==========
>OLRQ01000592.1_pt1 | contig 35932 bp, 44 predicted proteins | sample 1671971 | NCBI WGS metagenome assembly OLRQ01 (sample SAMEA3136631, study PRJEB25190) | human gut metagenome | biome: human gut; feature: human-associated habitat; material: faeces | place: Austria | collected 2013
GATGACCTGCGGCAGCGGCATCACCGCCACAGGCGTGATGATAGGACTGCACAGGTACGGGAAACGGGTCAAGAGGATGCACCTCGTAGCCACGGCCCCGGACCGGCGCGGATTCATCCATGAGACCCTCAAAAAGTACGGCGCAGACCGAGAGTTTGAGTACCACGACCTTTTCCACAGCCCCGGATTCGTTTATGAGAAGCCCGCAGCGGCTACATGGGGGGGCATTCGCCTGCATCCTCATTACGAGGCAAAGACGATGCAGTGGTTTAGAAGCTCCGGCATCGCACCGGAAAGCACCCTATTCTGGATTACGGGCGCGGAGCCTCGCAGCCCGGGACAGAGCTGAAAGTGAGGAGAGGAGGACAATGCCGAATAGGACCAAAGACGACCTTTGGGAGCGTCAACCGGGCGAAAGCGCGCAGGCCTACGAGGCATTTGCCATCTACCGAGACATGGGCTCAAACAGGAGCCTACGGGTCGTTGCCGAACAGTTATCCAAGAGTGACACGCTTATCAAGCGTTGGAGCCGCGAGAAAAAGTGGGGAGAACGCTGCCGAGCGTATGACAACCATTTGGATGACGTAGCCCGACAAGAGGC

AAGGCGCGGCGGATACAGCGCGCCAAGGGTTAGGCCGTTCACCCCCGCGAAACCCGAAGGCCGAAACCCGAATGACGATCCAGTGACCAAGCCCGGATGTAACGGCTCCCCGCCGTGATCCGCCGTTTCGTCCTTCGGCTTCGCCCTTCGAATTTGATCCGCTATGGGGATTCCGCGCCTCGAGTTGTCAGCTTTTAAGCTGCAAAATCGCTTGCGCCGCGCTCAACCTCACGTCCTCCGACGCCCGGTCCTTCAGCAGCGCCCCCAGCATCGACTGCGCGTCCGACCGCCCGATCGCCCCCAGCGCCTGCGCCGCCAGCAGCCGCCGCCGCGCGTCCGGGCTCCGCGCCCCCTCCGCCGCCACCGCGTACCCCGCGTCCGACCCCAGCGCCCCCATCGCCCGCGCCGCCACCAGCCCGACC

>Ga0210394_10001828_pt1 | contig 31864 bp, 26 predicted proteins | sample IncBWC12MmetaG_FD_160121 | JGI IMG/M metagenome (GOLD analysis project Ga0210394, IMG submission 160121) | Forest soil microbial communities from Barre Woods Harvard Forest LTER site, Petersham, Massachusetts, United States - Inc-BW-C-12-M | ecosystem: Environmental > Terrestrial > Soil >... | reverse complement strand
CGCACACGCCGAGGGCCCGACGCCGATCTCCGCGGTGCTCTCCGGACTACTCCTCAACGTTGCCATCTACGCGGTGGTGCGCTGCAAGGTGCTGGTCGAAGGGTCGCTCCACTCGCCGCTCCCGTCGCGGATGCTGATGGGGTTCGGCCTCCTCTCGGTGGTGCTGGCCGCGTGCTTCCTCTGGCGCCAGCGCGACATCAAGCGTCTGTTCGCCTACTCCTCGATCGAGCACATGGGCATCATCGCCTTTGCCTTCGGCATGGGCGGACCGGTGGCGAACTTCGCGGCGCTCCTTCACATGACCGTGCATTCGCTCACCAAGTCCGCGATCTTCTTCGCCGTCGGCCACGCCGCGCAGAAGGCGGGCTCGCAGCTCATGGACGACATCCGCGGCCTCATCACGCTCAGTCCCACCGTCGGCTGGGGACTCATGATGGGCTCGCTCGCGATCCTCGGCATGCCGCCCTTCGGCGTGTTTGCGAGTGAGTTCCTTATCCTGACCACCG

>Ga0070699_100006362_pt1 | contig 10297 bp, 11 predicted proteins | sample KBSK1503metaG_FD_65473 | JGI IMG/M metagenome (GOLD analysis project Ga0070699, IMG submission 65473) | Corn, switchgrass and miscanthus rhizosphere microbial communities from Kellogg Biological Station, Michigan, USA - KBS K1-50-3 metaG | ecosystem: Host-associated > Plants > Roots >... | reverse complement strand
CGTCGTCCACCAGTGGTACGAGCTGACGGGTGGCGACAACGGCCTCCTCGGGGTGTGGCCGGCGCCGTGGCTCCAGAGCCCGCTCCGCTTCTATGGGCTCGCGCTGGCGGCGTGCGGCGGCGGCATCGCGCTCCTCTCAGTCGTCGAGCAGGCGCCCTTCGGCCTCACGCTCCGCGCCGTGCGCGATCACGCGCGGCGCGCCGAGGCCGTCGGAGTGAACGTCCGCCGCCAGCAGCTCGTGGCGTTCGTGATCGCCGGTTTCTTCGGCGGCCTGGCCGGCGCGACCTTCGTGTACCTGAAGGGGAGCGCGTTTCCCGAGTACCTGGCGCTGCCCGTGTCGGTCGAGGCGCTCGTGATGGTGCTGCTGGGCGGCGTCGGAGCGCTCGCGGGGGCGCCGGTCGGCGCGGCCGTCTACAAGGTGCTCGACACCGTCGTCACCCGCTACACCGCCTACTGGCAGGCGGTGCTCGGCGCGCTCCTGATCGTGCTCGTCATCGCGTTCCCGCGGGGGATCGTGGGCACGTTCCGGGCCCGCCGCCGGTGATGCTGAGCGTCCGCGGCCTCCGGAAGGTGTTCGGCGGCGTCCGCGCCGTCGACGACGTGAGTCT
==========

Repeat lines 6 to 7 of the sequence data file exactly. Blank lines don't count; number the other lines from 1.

>Ga0070699_100006362_pt1 | contig 10297 bp, 11 predicted proteins | sample KBSK1503metaG_FD_65473 | JGI IMG/M metagenome (GOLD analysis project Ga0070699, IMG submission 65473) | Corn, switchgrass and miscanthus rhizosphere microbial communities from Kellogg Biological Station, Michigan, USA - KBS K1-50-3 metaG | ecosystem: Host-associated > Plants > Roots >... | reverse complement strand
CGTCGTCCACCAGTGGTACGAGCTGACGGGTGGCGACAACGGCCTCCTCGGGGTGTGGCCGGCGCCGTGGCTCCAGAGCCCGCTCCGCTTCTATGGGCTCGCGCTGGCGGCGTGCGGCGGCGGCATCGCGCTCCTCTCAGTCGTCGAGCAGGCGCCCTTCGGCCTCACGCTCCGCGCCGTGCGCGATCACGCGCGGCGCGCCGAGGCCGTCGGAGTGAACGTCCGCCGCCAGCAGCTCGTGGCGTTCGTGATCGCCGGTTTCTTCGGCGGCCTGGCCGGCGCGACCTTCGTGTACCTGAAGGGGAGCGCGTTTCCCGAGTACCTGGCGCTGCCCGTGTCGGTCGAGGCGCTCGTGATGGTGCTGCTGGGCGGCGTCGGAGCGCTCGCGGGGGCGCCGGTCGGCGCGGCCGTCTACAAGGTGCTCGACACCGTCGTCACCCGCTACACCGCCTACTGGCAGGCGGTGCTCGGCGCGCTCCTGATCGTGCTCGTCATCGCGTTCCCGCGGGGGATCGTGGGCACGTTCCGGGCCCGCCGCCGGTGATGCTGAGCGTCCGCGGCCTCCGGAAGGTGTTCGGCGGCGTCCGCGCCGTCGACGACGTGAGTCT